“Now dab,” I said.

“Dab?” she asked.

“Yeah dab,” I said again, gesturing at the towel in her hands.

“Okay…” she replied. But instead of drying her eyes, she lowered her face and swung both arms out, parallel to each other, in pure celebratory fashion.

In short, she dabbed.

I couldn’t help it. I cracked up. Leave it to the younger set to take a perfectly good simple instruction and interpret it in a way you’d never see coming.

It might have been the freshwater rinse. It might have been the trendy move, but in either event, the smile returned to my niece’s face. She turned and the others where they built sandcastles in the surf until noon.

It wasn’t a perfect trip, and it’s been far from the perfect summer, but moments like these prove that there are still plenty of reasons to laugh, even with things aren’t as expected.

chasing the tide - www.alliepottswrites.com

chasing the tide

It also illustrates one final universal truth, which is:

A day at the beach beats a day in the office almost every time.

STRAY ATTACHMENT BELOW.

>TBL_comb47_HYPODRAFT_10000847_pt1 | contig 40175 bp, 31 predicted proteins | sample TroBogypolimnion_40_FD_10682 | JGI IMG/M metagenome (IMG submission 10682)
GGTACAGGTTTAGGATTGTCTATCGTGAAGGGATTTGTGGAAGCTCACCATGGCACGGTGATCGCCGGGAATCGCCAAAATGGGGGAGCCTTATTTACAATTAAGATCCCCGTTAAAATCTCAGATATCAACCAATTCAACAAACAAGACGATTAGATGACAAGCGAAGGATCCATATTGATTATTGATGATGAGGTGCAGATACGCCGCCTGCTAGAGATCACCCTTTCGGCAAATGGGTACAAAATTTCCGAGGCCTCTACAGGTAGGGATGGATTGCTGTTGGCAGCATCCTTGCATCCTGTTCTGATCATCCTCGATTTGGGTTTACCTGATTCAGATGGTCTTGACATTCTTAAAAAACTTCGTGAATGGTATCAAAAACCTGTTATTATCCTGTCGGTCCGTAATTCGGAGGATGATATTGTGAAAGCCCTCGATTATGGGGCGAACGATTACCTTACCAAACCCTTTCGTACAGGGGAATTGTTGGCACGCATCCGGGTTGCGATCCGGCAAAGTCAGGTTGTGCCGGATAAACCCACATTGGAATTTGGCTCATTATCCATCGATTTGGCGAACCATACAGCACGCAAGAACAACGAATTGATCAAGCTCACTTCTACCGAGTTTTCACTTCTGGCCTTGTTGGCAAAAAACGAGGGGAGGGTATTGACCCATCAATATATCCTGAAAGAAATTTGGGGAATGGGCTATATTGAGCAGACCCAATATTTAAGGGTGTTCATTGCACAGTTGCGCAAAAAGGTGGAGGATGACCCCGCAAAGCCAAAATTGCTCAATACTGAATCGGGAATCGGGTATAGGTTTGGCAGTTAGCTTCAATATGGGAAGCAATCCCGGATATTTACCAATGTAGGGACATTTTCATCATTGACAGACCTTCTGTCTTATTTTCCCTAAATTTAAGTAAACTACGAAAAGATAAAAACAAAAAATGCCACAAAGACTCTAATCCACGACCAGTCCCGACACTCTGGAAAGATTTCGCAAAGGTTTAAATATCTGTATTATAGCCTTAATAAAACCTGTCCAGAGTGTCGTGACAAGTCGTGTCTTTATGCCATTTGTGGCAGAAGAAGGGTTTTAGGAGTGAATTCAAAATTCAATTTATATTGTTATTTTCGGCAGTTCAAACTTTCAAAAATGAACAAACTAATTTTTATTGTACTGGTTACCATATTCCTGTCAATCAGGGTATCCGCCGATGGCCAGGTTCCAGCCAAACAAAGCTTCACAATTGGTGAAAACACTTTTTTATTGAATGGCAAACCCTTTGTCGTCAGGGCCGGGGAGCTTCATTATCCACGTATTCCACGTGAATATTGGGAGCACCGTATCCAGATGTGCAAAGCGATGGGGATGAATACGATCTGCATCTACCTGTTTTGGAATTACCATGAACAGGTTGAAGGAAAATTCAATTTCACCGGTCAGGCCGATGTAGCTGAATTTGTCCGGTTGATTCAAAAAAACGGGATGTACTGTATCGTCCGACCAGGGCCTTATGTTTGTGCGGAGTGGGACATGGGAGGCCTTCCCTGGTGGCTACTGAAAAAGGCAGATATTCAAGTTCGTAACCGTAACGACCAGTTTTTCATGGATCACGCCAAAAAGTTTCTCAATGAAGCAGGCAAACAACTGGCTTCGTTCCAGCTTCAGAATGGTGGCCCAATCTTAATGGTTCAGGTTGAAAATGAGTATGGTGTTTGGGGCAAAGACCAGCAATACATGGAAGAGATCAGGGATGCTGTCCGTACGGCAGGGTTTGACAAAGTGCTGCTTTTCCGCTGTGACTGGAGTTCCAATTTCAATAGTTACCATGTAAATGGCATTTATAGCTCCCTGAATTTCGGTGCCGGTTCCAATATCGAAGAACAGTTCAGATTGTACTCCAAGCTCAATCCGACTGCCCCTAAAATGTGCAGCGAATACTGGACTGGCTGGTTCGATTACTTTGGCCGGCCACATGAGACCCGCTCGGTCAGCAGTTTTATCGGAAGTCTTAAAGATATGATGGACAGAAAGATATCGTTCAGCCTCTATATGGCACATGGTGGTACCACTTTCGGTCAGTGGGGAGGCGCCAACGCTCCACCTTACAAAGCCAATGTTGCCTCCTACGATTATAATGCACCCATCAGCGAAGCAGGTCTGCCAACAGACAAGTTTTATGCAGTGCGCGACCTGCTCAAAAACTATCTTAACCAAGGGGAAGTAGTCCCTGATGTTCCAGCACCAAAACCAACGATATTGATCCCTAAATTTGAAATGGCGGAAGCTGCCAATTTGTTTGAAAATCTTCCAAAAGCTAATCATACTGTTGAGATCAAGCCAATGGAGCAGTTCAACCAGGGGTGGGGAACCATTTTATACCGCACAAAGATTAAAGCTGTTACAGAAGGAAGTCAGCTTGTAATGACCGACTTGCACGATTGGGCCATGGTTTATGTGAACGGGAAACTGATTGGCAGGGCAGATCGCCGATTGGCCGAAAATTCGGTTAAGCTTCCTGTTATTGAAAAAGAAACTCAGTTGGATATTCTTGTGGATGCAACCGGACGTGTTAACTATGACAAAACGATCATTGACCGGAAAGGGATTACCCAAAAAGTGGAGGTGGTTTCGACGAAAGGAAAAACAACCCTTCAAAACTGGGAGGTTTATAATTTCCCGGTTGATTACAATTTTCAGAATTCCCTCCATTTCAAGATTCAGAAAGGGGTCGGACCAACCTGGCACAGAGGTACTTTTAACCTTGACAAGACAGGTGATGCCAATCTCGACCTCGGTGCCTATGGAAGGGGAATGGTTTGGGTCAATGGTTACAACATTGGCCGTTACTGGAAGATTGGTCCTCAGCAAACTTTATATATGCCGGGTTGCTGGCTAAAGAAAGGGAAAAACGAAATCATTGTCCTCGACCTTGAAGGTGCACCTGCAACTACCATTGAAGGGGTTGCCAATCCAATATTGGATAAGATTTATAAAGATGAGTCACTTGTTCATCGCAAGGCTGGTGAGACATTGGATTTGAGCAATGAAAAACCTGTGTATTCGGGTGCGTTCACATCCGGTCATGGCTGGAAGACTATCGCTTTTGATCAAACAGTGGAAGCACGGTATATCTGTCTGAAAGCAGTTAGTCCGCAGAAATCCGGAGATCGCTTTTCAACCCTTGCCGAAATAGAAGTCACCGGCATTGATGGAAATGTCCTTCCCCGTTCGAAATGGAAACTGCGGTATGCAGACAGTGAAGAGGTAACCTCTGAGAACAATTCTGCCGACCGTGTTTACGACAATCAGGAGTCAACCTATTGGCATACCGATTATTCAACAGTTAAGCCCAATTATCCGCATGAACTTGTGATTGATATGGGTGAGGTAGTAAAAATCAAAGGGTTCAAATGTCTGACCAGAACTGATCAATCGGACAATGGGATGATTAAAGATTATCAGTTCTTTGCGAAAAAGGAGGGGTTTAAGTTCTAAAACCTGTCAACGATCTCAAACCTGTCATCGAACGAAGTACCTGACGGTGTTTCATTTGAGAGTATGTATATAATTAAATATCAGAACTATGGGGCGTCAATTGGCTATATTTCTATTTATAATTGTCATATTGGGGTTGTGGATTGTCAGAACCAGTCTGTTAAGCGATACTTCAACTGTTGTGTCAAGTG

One Nearly Foolproof Way to Achieve Absolutely Nothing

One Nearly Foolproof Way to Achieve Absolutely Nothing - www.alliepottswrites.com #beach #sharks #quotes

“There is only one cure for gray hair. It was invented by a Frenchman. It is called the guillotine.” – P. G. Wodehouse

While the cure for gray hairs might only be death, spending a weekend at the beach accompanied by a handful of close friends, a box of wine, and neither kids nor spouses in sight, sure goes a long way toward treating its spread.

We’d arrived after work Thursday afternoon. The sky was blue and the air was still warm from the midday sun though occasionally gusts kept it from becoming unpleasant. Half of the group had arrived earlier and were already well into relaxation mode as I let the sand fill the space between my toes. I looked out to the sea. We meet again, my nemesis.

The sea waved back.

A surf shop at the beach swears by Sharkbanz, which I also refer as my bat-shark repellent. I can’t say it works, but I can say it hasn’t not worked when I’ve worn mine. Image will take you to affiliate link

To be clear, it is not the ocean I have a problem with, but its denizens. Even so, I looked out to the horizon determined. This was the year. I would go swimming with my friends rather than sit on the shore watching their antics with envy, helpless against my galeophobia (that’s fear of sharks) which seemed to have only grown stronger with every year, exponentially more so since my children were born.